BLUE HILL — One mistake behind the wheel of an automobile — whether due to intoxicants or distraction — can affect lives forever.
To that end, George Stevens Academy, with help from the Hancock County Sheriff’s Office, the Blue Hill and Sedgwick fire departments and Peninsula Ambulance hosted Every 15 Minutes on May 3 and 4. Others who helped with the program include: Blue Hill Memorial Hospital, Hancock County Jail, Hancock County Unified Court, Hancock County District Attorney’s Office, Acadia Law Group, Jordan-Fernald Funeral Home, Snow’s Garage, Maine Warden Service, Maine Marine Patrol and the Bangor Police Department.
The program depicts tragedies intended to challenge students to think about driving, texting while driving, personal safety and making mature decisions.
In 2015, 2,333 teens in the United States ages 16-19 were killed and 235,845 were treated in emergency departments for injuries suffered in motor vehicle crashes, according to statistics from the U.S. Department of Transportation.
GSA Headmaster Tim Seeley, said on May 3, “The goal of Every 15 Minutes is to make vivid and concrete for our students the potential consequences of distracted or impaired driving. Seeing how an accident can play out from the moment of impact, through the arrival of emergency responders, to a tragic finish [the “deceased” is taken away], simulates a reality in a way that a discussion or film never can.”
Throughout the first day, teachers and advisors met with students, helping them process the event and take something lasting from it, Seeley said.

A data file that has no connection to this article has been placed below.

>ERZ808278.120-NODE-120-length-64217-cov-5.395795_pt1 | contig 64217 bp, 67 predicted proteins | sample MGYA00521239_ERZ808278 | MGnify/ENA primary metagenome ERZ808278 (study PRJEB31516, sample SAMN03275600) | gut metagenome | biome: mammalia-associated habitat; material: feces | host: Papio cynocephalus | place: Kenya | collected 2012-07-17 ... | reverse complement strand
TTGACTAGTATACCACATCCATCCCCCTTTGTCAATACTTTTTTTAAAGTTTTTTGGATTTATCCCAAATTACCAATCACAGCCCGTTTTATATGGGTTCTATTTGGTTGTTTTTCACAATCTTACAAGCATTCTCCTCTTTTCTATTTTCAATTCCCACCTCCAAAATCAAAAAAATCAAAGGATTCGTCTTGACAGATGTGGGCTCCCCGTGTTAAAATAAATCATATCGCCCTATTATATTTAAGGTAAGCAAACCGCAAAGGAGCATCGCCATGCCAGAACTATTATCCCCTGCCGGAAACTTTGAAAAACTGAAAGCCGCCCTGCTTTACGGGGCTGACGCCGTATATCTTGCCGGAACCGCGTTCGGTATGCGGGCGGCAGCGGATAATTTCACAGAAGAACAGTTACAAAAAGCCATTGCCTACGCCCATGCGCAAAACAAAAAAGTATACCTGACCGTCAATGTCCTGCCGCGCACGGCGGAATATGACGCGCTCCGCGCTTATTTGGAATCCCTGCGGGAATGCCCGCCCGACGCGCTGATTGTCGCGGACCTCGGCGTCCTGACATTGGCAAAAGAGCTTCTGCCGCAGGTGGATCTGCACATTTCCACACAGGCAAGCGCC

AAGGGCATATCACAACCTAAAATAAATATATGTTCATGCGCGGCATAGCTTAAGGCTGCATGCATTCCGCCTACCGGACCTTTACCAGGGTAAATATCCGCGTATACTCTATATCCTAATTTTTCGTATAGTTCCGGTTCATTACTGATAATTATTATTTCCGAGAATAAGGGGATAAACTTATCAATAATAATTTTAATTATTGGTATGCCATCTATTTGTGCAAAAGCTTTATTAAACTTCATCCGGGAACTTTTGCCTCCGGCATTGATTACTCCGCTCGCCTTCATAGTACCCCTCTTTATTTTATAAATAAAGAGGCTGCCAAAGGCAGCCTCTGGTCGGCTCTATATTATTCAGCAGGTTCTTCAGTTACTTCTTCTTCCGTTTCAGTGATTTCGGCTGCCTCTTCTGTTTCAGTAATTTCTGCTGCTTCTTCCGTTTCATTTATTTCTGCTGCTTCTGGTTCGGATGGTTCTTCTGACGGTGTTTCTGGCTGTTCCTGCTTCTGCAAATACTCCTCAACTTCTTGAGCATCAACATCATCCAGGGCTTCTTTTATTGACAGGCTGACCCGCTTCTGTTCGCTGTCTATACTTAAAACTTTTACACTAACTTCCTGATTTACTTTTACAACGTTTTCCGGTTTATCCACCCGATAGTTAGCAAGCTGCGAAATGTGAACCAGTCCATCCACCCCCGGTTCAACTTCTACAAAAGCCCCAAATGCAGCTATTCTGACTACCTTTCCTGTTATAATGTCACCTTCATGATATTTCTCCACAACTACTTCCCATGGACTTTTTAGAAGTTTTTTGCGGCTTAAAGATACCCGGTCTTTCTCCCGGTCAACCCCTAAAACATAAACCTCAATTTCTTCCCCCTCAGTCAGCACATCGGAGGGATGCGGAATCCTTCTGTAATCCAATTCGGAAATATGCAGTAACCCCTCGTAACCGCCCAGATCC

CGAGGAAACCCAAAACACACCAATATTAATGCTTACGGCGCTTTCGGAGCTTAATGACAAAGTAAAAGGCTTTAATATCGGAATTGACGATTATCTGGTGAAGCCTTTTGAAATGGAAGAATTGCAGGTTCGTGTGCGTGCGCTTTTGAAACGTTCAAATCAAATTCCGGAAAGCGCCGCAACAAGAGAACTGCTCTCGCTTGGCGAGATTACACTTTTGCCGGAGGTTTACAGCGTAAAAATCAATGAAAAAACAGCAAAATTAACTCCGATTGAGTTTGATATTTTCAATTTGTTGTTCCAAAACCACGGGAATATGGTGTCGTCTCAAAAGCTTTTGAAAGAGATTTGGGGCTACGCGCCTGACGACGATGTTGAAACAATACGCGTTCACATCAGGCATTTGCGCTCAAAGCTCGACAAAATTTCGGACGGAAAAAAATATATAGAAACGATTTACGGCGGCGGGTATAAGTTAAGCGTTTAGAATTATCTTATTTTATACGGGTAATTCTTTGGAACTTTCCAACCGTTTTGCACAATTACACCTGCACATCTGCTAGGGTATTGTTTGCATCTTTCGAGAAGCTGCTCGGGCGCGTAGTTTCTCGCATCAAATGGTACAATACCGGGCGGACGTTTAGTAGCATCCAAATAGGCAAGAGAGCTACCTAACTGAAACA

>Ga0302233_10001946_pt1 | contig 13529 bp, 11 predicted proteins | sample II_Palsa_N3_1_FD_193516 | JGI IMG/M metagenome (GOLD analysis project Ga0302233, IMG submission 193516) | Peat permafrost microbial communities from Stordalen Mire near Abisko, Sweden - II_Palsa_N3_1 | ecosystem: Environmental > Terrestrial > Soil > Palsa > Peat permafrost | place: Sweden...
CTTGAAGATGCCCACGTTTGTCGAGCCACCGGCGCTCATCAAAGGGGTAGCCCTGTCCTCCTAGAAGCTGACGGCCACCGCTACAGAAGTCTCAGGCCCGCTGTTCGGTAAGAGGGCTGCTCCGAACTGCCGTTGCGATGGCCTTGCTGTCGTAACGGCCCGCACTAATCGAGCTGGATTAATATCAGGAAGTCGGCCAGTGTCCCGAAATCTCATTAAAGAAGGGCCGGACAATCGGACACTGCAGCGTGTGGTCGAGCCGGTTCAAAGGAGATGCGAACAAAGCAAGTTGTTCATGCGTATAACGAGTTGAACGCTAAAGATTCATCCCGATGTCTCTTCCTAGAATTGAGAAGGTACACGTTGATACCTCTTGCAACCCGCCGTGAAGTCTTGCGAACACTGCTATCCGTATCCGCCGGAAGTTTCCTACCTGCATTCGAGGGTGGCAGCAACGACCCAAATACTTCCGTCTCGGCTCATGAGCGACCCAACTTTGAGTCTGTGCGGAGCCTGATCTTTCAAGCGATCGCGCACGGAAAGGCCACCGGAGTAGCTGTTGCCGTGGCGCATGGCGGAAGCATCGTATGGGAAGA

Seeley wrote a letter to the school community about his thoughts after Every 15 Minutes concluded Friday.
“While the real measure of success can only be determined over time, by the number of times our students make a better choice when getting in a car than they might have, the program ran very well, and I believe touched many students,” Seeley said.
“Our decisions and behaviors are driven by two factors — logic or reason, and emotion,” Seeley said. “This program is meant to impact both, but most especially our emotional lives, as emotion is the greater force in determining how we act.”
“By having students view a simulated car accident and its aftermath [emergency personnel arriving to cut the victims from the car, ambulances treating the dead and wounded, and law enforcement arresting the driver who caused the accident], and then attend a mock funeral the next day for the victim, the hope is that students will feel deeply what might happen if they do not take care so they and their friends don’t drive when they are at less than their best and most attentive,” the headmaster said. “If so, they may make better choices in the future than if they had not had these experiences.”
“We are working with our students in their advising groups to help them process what they experienced, to reinforce the lessons we hope they take away from it, and to solicit their feedback on how effective they think the program was,” Seeley said. “We will check in again with them next year to see how lasting the impact was.
“I want to especially thank the deputies and emergency personnel who helped us put this event on,” the headmaster said. “My admiration for them, and what they do, grows every time I interact with them.”